Archive for the ‘San Francisco Giants’ category

San Francisco Giants Trade for Catcher Erik Kratz

March 25, 2019

The Giants traded away middle infield prospect C.J. Hinojosa for 38 year old catcher Erik Kratz.  The Giants released 35 year old catcher Rene Rivera the day before, and for the life of me, I’m not sure what the difference is between Rivera and Kratz.  They’re both good-field, no-hit catchers well past their respective primes.

Once again, it may be a case of the Giants getting a good look at Rivera, deciding he was as bad as could reasonably be expected, and deciding to bring in someone marginally better who they haven’t had a chance to sour on yet.  Either that, or some of the players may have exercised opt-outs when they found out they weren’t going to make the major league team out of Spring Training.

At any rate, all of the Giants’ late Spring Training roster moves feel a lot like re-arranging the deck chairs on the Titanic.  Bringing in Erik Kratz or Michael Reed or Connor Joe isn’t going to make what looks like a weak team significantly better.


San Francisco Giants Outfield Churn Continues

March 23, 2019

The Gints are still trying to improve their outfield mix as the regular season rapidly approaches, but they keep bringing in more of the same marginal players.  They released Cameron Maybin, and traded for Michael Reed and Mike Yastrzemski, while trading John Andreoli for Reed and RHP Tyler Herb for Yaz.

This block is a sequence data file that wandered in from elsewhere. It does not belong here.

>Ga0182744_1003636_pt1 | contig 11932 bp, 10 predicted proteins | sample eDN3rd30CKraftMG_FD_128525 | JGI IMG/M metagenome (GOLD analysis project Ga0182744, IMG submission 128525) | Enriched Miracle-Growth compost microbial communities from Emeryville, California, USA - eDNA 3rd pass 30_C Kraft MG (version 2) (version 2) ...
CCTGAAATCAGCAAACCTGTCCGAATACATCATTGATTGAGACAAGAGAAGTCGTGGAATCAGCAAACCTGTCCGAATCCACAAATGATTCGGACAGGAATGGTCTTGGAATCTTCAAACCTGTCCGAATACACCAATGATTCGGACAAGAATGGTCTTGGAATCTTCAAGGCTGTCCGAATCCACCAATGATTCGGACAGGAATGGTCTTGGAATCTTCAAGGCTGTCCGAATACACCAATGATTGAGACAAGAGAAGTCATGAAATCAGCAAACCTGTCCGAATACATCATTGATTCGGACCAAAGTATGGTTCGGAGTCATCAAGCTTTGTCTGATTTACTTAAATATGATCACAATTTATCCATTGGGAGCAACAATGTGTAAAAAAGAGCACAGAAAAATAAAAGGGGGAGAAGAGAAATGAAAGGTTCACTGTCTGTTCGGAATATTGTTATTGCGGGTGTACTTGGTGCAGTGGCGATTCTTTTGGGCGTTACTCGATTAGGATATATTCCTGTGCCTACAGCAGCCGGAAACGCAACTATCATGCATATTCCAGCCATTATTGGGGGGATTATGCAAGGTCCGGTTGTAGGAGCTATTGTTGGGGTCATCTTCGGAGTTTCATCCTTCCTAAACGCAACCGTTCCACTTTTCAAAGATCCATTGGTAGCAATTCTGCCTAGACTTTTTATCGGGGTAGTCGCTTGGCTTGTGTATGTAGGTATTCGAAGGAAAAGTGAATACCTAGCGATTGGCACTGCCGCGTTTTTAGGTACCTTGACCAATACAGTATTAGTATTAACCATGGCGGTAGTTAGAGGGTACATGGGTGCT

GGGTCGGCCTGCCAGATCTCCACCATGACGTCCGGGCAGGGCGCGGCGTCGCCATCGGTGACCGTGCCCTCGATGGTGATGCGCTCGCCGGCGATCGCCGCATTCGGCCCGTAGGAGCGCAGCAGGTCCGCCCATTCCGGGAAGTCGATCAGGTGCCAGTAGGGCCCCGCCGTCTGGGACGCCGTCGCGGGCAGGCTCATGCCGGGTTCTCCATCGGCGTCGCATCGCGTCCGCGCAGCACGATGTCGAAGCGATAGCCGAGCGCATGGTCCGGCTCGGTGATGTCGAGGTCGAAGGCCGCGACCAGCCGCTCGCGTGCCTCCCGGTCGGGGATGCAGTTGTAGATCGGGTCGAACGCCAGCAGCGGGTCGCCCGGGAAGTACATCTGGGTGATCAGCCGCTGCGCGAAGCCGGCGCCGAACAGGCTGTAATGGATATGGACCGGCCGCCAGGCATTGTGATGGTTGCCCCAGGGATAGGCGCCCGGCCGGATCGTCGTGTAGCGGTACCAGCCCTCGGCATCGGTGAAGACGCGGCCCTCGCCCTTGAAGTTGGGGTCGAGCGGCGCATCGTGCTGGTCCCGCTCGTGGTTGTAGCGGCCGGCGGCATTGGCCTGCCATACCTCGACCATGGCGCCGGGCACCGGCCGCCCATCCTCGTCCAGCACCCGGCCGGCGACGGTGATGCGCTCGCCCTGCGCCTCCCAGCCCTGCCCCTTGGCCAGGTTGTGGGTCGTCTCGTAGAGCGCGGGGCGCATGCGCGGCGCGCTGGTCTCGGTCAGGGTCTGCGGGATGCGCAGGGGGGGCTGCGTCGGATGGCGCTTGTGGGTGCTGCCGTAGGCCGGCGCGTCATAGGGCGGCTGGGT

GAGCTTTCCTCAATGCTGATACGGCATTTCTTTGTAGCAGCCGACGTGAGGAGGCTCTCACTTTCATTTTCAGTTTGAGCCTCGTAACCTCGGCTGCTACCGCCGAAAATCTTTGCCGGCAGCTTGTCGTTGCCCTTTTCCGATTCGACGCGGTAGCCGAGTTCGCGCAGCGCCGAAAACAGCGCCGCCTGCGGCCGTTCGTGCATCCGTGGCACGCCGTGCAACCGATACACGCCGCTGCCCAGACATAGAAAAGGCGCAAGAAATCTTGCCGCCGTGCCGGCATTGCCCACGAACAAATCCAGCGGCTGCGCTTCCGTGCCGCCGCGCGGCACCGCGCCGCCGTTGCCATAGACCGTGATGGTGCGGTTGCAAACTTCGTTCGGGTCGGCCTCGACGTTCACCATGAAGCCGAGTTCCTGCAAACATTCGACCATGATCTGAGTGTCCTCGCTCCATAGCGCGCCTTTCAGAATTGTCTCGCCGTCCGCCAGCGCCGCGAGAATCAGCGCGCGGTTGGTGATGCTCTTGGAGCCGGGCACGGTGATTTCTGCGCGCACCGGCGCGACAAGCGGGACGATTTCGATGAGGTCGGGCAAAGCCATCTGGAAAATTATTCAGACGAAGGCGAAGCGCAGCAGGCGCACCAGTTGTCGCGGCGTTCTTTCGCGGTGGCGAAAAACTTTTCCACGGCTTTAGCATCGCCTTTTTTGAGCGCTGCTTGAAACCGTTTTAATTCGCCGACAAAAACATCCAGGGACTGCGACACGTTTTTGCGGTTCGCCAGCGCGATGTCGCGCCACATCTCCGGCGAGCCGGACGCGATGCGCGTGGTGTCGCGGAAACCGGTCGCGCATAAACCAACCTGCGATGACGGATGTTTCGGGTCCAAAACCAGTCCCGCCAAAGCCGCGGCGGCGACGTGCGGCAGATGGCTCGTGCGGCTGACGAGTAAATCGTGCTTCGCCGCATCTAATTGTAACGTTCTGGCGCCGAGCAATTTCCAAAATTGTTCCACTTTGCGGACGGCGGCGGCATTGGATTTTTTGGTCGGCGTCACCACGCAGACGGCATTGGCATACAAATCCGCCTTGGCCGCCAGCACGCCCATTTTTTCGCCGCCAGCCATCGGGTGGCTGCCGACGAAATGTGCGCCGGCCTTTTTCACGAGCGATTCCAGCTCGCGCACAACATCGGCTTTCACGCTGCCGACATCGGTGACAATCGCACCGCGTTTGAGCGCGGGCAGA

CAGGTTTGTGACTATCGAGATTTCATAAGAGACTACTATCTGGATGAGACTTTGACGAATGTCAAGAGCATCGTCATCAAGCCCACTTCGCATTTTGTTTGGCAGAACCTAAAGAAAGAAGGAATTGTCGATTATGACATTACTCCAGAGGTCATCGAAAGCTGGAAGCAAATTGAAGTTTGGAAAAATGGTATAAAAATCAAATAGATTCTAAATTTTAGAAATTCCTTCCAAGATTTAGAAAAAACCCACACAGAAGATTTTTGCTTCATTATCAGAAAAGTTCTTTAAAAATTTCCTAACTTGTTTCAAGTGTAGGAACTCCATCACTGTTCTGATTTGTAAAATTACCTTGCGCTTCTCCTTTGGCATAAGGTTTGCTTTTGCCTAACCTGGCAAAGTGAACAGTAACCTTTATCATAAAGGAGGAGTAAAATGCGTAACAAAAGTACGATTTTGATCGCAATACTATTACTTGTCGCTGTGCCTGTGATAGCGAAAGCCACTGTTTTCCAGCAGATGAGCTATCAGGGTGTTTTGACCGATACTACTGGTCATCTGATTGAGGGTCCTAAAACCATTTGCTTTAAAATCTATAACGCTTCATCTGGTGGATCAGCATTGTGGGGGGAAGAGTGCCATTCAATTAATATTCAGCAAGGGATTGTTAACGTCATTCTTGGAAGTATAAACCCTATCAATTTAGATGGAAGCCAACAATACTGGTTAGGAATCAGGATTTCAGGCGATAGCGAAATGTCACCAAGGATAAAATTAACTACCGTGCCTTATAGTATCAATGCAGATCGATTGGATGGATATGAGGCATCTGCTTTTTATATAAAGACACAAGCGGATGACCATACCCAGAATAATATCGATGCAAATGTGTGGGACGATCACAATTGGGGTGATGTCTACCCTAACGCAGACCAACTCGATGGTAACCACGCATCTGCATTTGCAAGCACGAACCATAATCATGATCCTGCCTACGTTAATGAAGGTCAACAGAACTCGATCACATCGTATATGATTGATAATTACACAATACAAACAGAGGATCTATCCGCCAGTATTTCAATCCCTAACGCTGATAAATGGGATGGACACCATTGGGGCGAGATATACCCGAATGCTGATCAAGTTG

Reed is going into his age 26 season, and he was really good in 53 games at AAA Gwinnett last year (.997 OPS).  In that sense, he looks a lot like Connor Joe, whom the Giants just brought in yesterday.  Reed can apparently play all three outfield positions and is expected to split playing time with Steven Duggar in center field, assuming Reed makes the major league club out of Spring Training.  For the Twins this spring, Reed went 5-for-18 with a home run.

While Reed seems like an improvement over Andreoli, he’s obviously not much of an improvement.  The recent spate of moves feel very much like a grass-is-greener-on-the-other-side-of-the-mountain situation, with the has-beens and never-have-beens the Giants started camp with mostly underwhelming and now being replaced at the last minute with a new crop of perhaps, marginially better has-beens and never-have-beens.  None of it inspires much confidence.